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Ground-breaking Wafer-like Migraine Treatment to be Available on NHS

An image of multiple blister packs filled with different coloured and shaped pills.
Photo by Volodymyr Hryshchenko on Unsplash

Science and Research Correspondent Jana Bazeed discusses a new treatment for migraine prevention that will soon be available on the NHS.

For the first time, NICE has recommended an oral treatment for migraine prevention.

As of 5 July, 2023, the UK’s National Institute for Health and Care Excellence (NICE) has issued final guidance recommending the use of Pfizer’s Rimegepant (sold under the brand name Vydura) as a treatment for episodic migraines in adults.  

This recommendation gives 145,000 people a further treatment option on the NHS to help prevent episodic migraines. According to NICE, it is estimated that around 5.6 million people experience these migraines in England, with approximately 190,000 migraine attacks happening daily.

Rimegepant will only be available to adults who have previously tried at least three other preventative drugs and still have between 4-15 migraine attacks per month.

The drug works by inhibiting the binding of calcitonin gene-related peptide (CGRP), a protein found near the brain, preventing its interaction with its intended receptors. CGRP is responsible for inducing significant inflammation and the excruciating pain linked to migraine attacks.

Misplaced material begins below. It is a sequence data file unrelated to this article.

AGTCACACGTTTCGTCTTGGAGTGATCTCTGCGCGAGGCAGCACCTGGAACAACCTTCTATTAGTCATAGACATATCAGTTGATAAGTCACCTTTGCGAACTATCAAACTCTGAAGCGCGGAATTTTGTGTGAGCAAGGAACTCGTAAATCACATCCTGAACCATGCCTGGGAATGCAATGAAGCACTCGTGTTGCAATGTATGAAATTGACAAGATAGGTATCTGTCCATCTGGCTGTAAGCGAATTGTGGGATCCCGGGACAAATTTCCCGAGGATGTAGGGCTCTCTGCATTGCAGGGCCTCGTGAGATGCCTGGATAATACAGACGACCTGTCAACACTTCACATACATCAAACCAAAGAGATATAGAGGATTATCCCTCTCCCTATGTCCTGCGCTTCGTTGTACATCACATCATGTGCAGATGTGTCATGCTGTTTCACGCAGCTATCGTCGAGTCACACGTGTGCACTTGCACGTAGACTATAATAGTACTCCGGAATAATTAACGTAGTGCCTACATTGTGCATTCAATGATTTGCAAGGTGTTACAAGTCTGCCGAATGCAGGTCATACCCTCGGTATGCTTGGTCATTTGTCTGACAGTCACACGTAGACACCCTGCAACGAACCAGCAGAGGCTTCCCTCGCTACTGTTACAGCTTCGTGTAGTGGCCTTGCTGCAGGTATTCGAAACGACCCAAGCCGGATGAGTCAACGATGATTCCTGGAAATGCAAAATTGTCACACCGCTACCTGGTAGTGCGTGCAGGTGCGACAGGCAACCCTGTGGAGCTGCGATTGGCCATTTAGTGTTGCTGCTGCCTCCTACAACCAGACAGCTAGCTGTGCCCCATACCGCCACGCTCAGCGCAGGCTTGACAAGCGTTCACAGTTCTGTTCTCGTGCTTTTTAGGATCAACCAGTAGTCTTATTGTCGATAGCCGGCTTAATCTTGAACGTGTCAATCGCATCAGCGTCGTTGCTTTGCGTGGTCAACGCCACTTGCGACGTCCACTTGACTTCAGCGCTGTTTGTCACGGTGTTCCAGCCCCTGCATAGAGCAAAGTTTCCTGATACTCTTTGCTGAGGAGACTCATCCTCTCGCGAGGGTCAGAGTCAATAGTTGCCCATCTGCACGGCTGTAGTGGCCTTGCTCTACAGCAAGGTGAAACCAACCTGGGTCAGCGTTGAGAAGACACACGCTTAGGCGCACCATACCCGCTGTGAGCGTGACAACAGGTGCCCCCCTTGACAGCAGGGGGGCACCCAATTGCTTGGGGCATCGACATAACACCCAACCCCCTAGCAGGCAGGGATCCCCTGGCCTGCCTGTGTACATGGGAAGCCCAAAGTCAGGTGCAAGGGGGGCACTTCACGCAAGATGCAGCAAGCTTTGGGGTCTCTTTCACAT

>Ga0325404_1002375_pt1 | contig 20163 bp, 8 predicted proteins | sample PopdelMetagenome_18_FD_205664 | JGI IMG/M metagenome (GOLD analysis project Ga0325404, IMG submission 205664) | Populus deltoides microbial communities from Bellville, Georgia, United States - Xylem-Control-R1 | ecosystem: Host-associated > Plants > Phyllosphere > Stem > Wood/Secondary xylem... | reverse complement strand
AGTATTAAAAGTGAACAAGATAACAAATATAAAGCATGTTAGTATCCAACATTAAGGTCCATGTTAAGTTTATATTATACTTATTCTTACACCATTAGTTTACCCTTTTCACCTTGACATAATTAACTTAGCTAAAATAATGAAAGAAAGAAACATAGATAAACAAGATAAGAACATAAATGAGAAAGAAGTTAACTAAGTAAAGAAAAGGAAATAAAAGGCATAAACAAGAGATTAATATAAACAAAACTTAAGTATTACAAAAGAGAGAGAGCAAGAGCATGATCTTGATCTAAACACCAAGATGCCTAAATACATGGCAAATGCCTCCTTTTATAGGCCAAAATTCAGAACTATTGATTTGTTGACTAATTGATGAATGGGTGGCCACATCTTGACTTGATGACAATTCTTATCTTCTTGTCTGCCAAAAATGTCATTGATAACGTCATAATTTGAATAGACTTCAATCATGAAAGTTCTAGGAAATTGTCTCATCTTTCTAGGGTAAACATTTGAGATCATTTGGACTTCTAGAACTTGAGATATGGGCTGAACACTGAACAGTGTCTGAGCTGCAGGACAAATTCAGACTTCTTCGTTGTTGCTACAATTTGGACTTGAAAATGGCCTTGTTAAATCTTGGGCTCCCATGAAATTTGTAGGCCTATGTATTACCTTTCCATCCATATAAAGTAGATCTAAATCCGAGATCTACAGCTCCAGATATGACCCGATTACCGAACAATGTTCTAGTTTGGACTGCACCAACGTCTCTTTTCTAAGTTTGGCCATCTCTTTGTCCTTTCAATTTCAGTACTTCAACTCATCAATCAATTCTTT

Current treatment options include the use of drugs used for other conditions, such as antidepressants and epilepsy medications, which can have significant side-effects and can be ineffective for some patients. After these drugs have been tried, NICE recommends the use of erenumab, fremanezumab or galcanezumab. King’s research was central to the recommendation of these drugs, which are all administered via injections.

The medicated dissolving wafers are welcomed as a more convenient and less invasive treatment option.  Professor Peter Goadsby, from King’s College London, said: “Today’s decision offers an important advance in treatment options for those who do not respond or cannot tolerate current treatments.”

Professor Goadsby has been working in this area for decades and has led groundbreaking research at King’s identifying the role of the CGRP and testing treatments tailored specifically for migraine attacks.

The treatment should be available on NHS in England within the next three months.


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